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Dead Stalinists Society By: Lloyd Billingsley
FrontPageMagazine.com | Thursday, November 02, 2006


The new film Catch a Fire centers on a campaign to blow up a South African oil refinery. Key to the operation is Patrick Chamusso, who joins the anti-apartheid fighters of the African National Congress (ANC) after being falsely accused of another attack, arrested and tortured. Patrick also has some family difficulties but things work out for him and his country.  As the action fades, viewers see these words:  For Joe Slovo, 1926-1995. The other credits indicate that Catch a Fire was produced by Robyn Slovo, Joe's daughter, and was written by Shawn Slovo, another of Joe's daughters.  And Joe Slovo himself is in the film too, played by Malcolm Purkey an actor who looks so much like Joe Cocker one expects him to burst into “Feelin’ Alright.” (The real Joe Slovo actually looked more like Peter Sellers in Dr. Strangelove.)  For someone so important, Joe gets scant screen time, and not much to say. The Slovo character, in fact, has about five lines of dialogue, and at first appearance a subtitle explains that he is "Head of Special Operations" for the ANC. An accurate subtitle would have described him as a Stalinist and Soviet colonial official. But there's a bit more to it than that.

Joe Slovo did not come from South Africa or anywhere else on that continent. He was born in Lithuania and came to South Africa as a child with his parents, fleeing anti-Semitism in the Baltic. Supposedly inspired by Soviet gallantry in World War II, Joe became a Moscow loyalist during the Stalin era, when the regime was sinking into its own anti-Semitism, not to mention other mass atrocities. None of that bothered Slovo, who married the daughter of a South African Communist official and rose through the ranks to become General Secretary of the South African Communist Party.

 

The SACP, like the CPUSA, was a wholly owned subsidiary of the Soviet Union. According to recently revealed files from Soviet intelligence, the USSR sustained the SACP through the KGB. As those files have it, Joe Slovo commanded Umkhonto we Sizwe, a special operations force which, in June 1980, launched four simultaneous attacks on oil storage tanks and a refinery at Secunda.  Slovo didn't carry out the attacks. He sent black Africans to do the heavy lifting and take the risks.

 

According to the KGB files, the leader of the squad that carried out the attack was not Patrick Chamusso, the hero of this film, but Motso Mokgabudi, also known as Obadi. He had been trained in the USSR and ran an ANC sabotage camp in Angola. But was bombing a refinery the best way to fight the apartheid regime? After all, many blacks worked there, and those jobs – high-paying by African standards – enabled them to own houses and cars, just like Patrick Chamusso. What were the feelings of some blacks about a Communist movement symbolized by dead white totalitarians? Did any South African blacks have misgivings about actual Marxist-Leninist regimes in Ethiopia, Angola, and Mozambique?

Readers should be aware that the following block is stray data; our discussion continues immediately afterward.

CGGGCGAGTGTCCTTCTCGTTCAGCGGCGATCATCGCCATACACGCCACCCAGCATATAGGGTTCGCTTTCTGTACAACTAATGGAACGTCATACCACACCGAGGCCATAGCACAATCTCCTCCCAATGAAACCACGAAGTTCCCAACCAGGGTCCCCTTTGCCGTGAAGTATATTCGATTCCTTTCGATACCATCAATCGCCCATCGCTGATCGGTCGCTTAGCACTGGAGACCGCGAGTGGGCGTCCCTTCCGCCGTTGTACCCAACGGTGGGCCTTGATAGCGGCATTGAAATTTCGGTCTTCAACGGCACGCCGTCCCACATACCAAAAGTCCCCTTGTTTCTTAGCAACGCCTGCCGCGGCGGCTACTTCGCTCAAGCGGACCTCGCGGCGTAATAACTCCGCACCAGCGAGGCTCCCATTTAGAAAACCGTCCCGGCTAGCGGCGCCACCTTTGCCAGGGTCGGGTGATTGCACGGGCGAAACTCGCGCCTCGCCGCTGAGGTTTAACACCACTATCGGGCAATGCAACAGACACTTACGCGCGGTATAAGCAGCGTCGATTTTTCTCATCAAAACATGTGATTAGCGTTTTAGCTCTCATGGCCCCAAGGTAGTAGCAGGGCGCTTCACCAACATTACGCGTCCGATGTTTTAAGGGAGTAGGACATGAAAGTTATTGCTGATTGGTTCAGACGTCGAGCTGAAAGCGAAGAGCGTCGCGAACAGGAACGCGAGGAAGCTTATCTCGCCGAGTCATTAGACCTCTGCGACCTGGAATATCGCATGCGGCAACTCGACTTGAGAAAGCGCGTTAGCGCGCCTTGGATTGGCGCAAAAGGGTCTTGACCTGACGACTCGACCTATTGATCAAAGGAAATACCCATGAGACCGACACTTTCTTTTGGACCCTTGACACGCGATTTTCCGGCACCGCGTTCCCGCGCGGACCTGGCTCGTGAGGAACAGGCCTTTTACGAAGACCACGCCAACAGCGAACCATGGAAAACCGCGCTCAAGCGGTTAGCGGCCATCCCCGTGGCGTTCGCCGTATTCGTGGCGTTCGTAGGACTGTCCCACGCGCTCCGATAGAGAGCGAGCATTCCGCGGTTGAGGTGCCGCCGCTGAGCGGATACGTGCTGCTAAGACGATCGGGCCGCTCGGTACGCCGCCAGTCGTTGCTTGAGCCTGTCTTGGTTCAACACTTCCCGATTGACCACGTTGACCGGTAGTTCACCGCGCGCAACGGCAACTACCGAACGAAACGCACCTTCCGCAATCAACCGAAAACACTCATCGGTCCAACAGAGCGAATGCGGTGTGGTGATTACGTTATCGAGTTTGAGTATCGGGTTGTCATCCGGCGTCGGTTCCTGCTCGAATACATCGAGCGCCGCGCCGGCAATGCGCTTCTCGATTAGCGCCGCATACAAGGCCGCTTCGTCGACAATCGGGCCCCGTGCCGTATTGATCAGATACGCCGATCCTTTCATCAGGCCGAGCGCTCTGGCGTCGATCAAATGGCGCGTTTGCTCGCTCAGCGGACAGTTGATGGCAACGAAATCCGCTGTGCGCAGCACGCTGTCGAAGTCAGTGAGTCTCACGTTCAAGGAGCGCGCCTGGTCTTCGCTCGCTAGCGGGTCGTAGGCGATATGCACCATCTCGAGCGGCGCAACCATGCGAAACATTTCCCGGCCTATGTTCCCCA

Catch a Fire conveys a kind of “massa Slovo knows best” attitude from Africans, who come across as uncritical followers of a non-African white leader. There is no mention, much less dissent, in the film, though screenwriter Shawn Slovo gives Africans a few clanky lines about liberating their land. She has also explained that they chose Chamusso who “wasn't one of the icons” but a family man and worker, an ideal image for the ANC. The film takes care to have a character say “we don't want anybody killed” in the refinery attack. Joe Slovo is shown as exulting, however, when told that a bomb will take out the refinery's water system, making it impossible to put out the fires, which indeed raged for a week.

 

At the time, there were more than 20 million blacks in South Africa. Viewers will get the impression that everyone totally supported the ANC and its militant campaigns. One catches fleeing glimpses of blacks in the police and military but viewers don't learn much about South Africa, which classified people as blacks, whites, coloreds and Indians. In the ANC training camps, recruits chant they want to murder “the Boers."”

 

This is a movie with villains from central casting. Nic Vos, the police official played by Tim Robbins, at times seems ready to hiss: “Ve vant zuh names. You have zem, yes?” Other times he struggles to show he is human, instructing his daughters on the pistol range, playing the guitar, or conceding to Chamusso that apartheid can't last. 

 

It couldn't and didn't, but viewers don't see how it ended and aren't told that the Africans who run South Africa now have no use for Marxism-Leninism and have even privatized state-owned operations in the style of Margaret Thatcher. Toward the end, Catch a Fire cuts to the actual Patrick Chamusso, then to Nelson Mandela, who decided, apparently with Joe Slovo's support, to negotiate with president F.W. de Klerk. De Klerk called for a non-racist South Africa, lifted the ban on the ANC, and released Mandela from prison.   He is not in this movie.

 

Neither is the practice, indulged by some ANC members, of “necklacing,” the torching of black dissenters with gasoline-soaked tires. Winnie Mandela, Nelson's ex-wife, was a fan of necklacing but she's neither shown nor mentioned.

 

Catch a Fire is a brand of cinematic apartheid that ignores important events, bans key players, and whitewashes others. It gets authentic only at then end, when it says: For Joe Slovo.

 

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Lloyd Billingsley is the author of From Mainline to Sideline, the Social Witness of the National Council of Churches, and Hollywood Party: How Communism Seduced the American Film Industry in the 1930s and 1940s.


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